canned food in grocery bag

Food Can Study 2016: Press Release

A new report released today by six nonprofit organizations that tested food can linings for the toxic chemical, Bisphenol A (BPA) found that two out of three cans tested have the toxic chemical in the lining.  BPA is an endocrine-disrupting chemical that negatively impacts our hormonal systems, contributing to a host of harmful health effects including breast and prostate cancer, infertility, type-2 diabetes, obesity, asthma and attention deficit disorder. 

For the first time ever, this report also looked at the replacement materials for BPA in can linings, and to what extent – if any -- their safety has been studied. 

Buyer Beware: Toxic BPA & Regrettable Substitutes in the Linings of Canned Food (#BPA #ToxicFoodCans) was conceived and authored by the Breast Cancer Fund; Campaign for Healthier Solutions; Clean Production Action; Ecology Center; Environmental Defence (Canada); and Safer Chemicals, Healthy Families’ Mind the Store campaign. (Download the FULL REPORT).

The report identified and analyzed the interior linings and lids of nearly 200 canned foods containing vegetables, fruits, soups, broth, gravy, milk and beans. 

The findings were alarming:

  • 100 percent of Campbell’s products sampled (15 of 15) contained BPA-based epoxy, while the company says they are making significant progress in its transition away from BPA. Upon learning about the upcoming report, Campbell’s announced they will eliminate BPA in North American cans by mid- 2017. But, report authors state the announcement leaves out important details, such as public disclosure of the safety of their alternatives to BPA.
  • 71 percent of sampled Del Monte cans (10 of 14) tested positive for BPA-based epoxy resins.
  • 50 percent of sampled General Mills cans (6 of 12, including Progresso and Green Giant) tested positive for BPA.
  • Collectively, 62 percent of private-label, or generic food cans (71 out of 114) from retailers analyzed in the study tested positive for BPA-based epoxy resins, including Albertsons (including Randalls and Safeway), Dollar General, Dollar Tree (including Family Dollar), Gordon Food Service, Kroger, Loblaws, Meijer, Publix, Target, Trader Joe’s, and Walmart.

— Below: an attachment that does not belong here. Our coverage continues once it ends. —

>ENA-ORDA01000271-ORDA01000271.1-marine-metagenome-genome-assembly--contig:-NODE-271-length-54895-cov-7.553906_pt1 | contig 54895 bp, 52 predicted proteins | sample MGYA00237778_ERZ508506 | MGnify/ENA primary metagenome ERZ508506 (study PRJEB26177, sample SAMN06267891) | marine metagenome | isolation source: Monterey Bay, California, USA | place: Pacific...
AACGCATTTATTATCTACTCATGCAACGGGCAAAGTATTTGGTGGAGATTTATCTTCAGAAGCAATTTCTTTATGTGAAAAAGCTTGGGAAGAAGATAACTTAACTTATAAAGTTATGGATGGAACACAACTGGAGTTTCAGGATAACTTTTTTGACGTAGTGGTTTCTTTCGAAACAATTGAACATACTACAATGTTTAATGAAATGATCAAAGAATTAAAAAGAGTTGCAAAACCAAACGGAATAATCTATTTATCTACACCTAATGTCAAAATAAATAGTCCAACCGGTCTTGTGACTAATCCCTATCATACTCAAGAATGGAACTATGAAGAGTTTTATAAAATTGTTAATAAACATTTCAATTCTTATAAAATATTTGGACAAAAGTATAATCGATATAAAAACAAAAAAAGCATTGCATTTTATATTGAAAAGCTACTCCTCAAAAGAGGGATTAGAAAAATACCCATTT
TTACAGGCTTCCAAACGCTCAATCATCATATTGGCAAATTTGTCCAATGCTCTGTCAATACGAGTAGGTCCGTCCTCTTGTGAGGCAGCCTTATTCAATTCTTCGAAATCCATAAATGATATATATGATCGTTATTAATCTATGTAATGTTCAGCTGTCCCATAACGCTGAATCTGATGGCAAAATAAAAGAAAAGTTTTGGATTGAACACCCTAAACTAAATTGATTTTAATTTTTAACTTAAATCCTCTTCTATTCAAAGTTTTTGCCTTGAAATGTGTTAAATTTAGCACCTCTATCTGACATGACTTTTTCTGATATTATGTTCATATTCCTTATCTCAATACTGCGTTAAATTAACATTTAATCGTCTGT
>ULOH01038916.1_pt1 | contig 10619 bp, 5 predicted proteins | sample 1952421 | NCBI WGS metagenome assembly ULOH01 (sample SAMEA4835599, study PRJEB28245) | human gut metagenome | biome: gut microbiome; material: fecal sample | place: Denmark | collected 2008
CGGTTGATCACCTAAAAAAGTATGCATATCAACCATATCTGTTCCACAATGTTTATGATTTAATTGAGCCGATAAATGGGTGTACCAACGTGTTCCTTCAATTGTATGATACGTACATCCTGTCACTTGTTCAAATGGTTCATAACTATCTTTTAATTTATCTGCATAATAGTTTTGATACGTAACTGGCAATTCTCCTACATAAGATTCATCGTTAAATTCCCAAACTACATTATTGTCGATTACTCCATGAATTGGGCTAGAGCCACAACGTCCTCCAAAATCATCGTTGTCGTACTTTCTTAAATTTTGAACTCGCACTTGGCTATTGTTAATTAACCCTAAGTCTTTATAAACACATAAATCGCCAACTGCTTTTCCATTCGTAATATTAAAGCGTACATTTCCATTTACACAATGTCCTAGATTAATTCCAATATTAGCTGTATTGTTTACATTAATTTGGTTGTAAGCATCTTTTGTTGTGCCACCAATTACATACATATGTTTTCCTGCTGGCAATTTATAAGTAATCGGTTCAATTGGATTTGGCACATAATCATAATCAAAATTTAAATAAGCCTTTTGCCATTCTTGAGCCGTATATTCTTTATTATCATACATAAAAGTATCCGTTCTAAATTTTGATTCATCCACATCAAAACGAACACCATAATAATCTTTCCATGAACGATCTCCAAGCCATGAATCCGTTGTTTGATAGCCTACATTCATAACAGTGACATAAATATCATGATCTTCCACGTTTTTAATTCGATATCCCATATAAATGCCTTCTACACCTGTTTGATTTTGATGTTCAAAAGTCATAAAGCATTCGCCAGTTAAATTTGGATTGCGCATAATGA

• Broth and gravy cans were the most likely (100 percent) to contain BPA in the can linings; corn and peas were the least likely category (41 percent).
  • On the positive side, Amy’s Kitchen, Annie’s Organic (recently acquired by General Mills), Hain Celestial Group, and ConAgra have fully transitioned away from BPA and have disclosed the BPA alternatives. Eden Foods reported eliminating the use of BPA-based epoxy liners in 95 percent of its canned foods and stated that it is actively looking for alternatives.

What about the alternatives?

The report found that retailers and brands who are phasing out BPA could be replacing it with regrettable substitutes. Identifying the safety of BPA alternatives is challenging, given the limited FDA review and approval of packaging additives and highly protected trade secrets in this product sector. However, the report found that:

  • Aside from BPA, four major coating types were identified among the 192 cans tested including acrylic resins, oleoresin, polyester resins, and polyvinyl chloride (PVC) copolymers. There were multiple formulations of these compounds found, but no way to determine the specific chemicals used or how they are produced. 
  • 18 percent of retailers’ private-label foods and 36 percent of national brands were lined with a PVC-based copolymer, which is made from vinyl chloride, a known carcinogen. 
  • Aside from Amy’s Kitchen and Eden Foods, no national brands are labeling their products “BPA-free,” and none discloses the BPA alternatives on the label.